Over the past few months we have seen the rate of increase in residential property prices slow, they are still increasing, but at a slower rate. This mirrors the trend seen across much of North America, the UK and parts of the eurozone. Last weekend, the Irish Examiner reported that first time buyers and home buyers in Ireland are starting to pull out of properties that they have ‘sale agreed’. This is significant, given that anyone who is ‘sale agreed’ right now would have likely had an arduous search on their hands and will have likely battled other bidders to secure the home in the first place. It is difficult to know whether these instances are coincidental or the start of a trend – we will certainly keep a watching brief on this.
In his weekly property column for the Independent, market commentator Paul McNieve sums it up well: “In 40 years in property, I have not seen a market as hard to call as this”. And this is exactly right. The forces hindering construction activities and those driving home buying activity are almost at odds so there has never been a tougher time to predict where the property market is going. The columnist points out that the real test will be how the markets react to higher borrowing costs from the European Central Bank.
At a micro-level, would-be home buyers not buying homes has the same impact on the rental market as that same cohort not being able to to find or finance a home – it adds to the demand without increasing supply.
And so the rental crisis deepens.
Ireland badly needs to stimulate the supply of new homes. This is not news. Supply of all types and tenures is needed, both public and private. Can we have confidence in the State to attract new private investors into the market when it is struggling to stop the existing ones from exiting?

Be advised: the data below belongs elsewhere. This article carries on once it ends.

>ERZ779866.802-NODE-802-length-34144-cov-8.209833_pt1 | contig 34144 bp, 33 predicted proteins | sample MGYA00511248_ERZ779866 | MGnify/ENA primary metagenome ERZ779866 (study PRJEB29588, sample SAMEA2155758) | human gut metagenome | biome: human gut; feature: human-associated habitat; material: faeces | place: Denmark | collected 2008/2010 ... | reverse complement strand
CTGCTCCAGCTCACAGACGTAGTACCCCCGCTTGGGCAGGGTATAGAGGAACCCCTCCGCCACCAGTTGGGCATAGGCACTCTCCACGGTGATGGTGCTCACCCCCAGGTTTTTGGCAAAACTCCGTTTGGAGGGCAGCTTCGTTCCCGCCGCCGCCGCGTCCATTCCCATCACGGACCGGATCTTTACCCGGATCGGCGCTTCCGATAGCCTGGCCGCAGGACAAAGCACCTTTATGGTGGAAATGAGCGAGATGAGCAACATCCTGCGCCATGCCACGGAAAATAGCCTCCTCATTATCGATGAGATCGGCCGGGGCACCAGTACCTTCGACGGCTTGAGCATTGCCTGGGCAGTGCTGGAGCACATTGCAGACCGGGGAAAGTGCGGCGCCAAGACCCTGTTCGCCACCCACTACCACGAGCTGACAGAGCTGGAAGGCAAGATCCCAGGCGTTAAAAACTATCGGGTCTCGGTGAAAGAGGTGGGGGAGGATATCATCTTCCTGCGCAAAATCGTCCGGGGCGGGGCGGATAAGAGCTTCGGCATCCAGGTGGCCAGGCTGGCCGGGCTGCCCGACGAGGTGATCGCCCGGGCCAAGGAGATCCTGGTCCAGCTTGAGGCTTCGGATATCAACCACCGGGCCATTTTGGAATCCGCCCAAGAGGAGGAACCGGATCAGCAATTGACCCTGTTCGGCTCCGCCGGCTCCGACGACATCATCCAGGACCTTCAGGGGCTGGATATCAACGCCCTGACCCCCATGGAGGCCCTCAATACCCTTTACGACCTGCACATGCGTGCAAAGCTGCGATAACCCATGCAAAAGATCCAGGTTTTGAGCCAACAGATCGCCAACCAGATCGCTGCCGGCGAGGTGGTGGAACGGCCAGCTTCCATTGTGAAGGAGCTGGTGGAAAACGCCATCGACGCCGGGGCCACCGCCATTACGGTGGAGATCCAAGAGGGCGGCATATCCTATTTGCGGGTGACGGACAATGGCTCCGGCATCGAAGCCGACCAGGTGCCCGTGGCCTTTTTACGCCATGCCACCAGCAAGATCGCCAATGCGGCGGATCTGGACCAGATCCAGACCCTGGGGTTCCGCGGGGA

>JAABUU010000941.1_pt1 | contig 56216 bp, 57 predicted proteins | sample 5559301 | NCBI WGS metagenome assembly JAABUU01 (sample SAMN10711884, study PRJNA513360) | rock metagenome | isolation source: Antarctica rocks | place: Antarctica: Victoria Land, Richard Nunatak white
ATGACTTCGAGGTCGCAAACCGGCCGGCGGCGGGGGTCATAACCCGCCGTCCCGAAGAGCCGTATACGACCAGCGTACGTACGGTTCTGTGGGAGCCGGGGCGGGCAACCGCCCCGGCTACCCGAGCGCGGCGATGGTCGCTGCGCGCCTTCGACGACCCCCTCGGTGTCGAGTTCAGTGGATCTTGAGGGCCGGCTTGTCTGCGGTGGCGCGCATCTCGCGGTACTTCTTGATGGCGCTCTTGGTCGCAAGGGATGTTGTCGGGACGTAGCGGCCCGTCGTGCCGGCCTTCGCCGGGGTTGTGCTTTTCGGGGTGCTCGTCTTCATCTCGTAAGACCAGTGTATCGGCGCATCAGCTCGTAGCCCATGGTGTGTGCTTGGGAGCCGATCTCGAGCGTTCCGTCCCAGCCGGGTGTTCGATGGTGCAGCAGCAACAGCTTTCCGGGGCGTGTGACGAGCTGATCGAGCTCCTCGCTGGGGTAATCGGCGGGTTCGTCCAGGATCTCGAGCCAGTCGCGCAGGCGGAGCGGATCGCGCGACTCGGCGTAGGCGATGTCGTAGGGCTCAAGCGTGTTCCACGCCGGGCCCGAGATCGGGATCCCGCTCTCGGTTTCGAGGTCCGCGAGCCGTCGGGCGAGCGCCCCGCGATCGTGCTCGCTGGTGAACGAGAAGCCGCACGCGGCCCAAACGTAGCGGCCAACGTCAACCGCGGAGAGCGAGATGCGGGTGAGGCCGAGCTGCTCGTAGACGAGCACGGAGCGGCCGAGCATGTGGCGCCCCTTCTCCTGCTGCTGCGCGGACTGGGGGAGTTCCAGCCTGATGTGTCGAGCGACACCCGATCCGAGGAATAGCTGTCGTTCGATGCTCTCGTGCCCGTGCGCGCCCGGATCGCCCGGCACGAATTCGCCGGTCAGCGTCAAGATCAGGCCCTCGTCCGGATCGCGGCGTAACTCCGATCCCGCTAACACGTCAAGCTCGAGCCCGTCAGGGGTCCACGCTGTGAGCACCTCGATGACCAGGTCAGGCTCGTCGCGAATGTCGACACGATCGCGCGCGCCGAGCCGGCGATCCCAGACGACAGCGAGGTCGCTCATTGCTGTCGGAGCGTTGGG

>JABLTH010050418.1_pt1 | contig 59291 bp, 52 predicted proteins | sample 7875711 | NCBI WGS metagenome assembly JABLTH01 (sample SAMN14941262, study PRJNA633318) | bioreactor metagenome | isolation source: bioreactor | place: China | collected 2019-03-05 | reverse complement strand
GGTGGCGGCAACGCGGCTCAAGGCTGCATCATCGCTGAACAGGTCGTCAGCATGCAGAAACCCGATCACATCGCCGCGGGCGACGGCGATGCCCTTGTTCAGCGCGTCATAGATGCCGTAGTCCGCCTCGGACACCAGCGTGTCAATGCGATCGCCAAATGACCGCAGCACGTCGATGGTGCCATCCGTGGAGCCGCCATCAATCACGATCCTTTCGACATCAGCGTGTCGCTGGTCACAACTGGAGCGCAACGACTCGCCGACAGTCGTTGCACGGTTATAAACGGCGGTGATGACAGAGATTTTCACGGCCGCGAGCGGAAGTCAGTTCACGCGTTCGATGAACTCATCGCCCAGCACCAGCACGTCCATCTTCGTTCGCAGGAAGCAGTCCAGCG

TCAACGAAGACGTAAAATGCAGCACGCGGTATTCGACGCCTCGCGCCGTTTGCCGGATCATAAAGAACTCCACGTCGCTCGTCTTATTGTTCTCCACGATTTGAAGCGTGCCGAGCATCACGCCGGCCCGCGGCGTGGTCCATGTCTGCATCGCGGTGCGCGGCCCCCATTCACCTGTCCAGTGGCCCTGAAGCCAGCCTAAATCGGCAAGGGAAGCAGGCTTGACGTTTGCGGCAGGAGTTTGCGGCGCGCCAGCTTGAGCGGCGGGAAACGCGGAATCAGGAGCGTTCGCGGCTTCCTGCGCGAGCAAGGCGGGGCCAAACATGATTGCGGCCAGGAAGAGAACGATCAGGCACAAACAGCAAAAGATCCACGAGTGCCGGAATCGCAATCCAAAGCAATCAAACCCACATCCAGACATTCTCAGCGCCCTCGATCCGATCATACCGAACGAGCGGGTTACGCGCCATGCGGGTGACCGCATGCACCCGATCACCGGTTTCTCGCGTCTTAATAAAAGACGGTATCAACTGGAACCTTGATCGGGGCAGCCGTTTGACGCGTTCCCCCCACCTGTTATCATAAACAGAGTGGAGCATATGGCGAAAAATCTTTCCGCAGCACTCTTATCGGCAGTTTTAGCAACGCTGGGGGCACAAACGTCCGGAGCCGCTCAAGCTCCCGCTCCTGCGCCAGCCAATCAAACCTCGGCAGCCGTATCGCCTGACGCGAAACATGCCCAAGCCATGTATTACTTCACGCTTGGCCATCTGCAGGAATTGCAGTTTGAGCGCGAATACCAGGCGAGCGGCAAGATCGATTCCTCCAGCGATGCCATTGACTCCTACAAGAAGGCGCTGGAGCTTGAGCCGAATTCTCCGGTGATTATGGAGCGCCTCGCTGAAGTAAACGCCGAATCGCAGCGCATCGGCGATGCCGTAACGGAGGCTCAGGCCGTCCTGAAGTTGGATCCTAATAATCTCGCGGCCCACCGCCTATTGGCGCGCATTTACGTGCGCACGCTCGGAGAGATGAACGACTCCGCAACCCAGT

Earlier this week The Irish Times reported on options that the Government might consider to stem the flow of landlords out of the rental market, which include a review of the tax and fiscal treatment of landlords. This review is expected to be carried out by the Department of Finance this summer. Most here will remember a similar promise made about five years ago, which yielded little for private landlords. But this time it’s different. According to the report: “This time … there seems to be a greater commitment to bring about some change”.
One of the proposals on the table is that landlords could avail of a lower tax bill in return for charging cheaper rents, as happens in other jurisdictions for private landlords housing vulnerable tenants. This might involve cutting tax rates, allowing more deductible expenses, making pension income reckonable or offsetting losses. Frankly, there is plenty that could be done.
The wider message here is that the State is finally beginning to understand and value the critical role of private landlords in Ireland’s social and private rental markets. So, maybe this time it is different…
Lotus Investment Group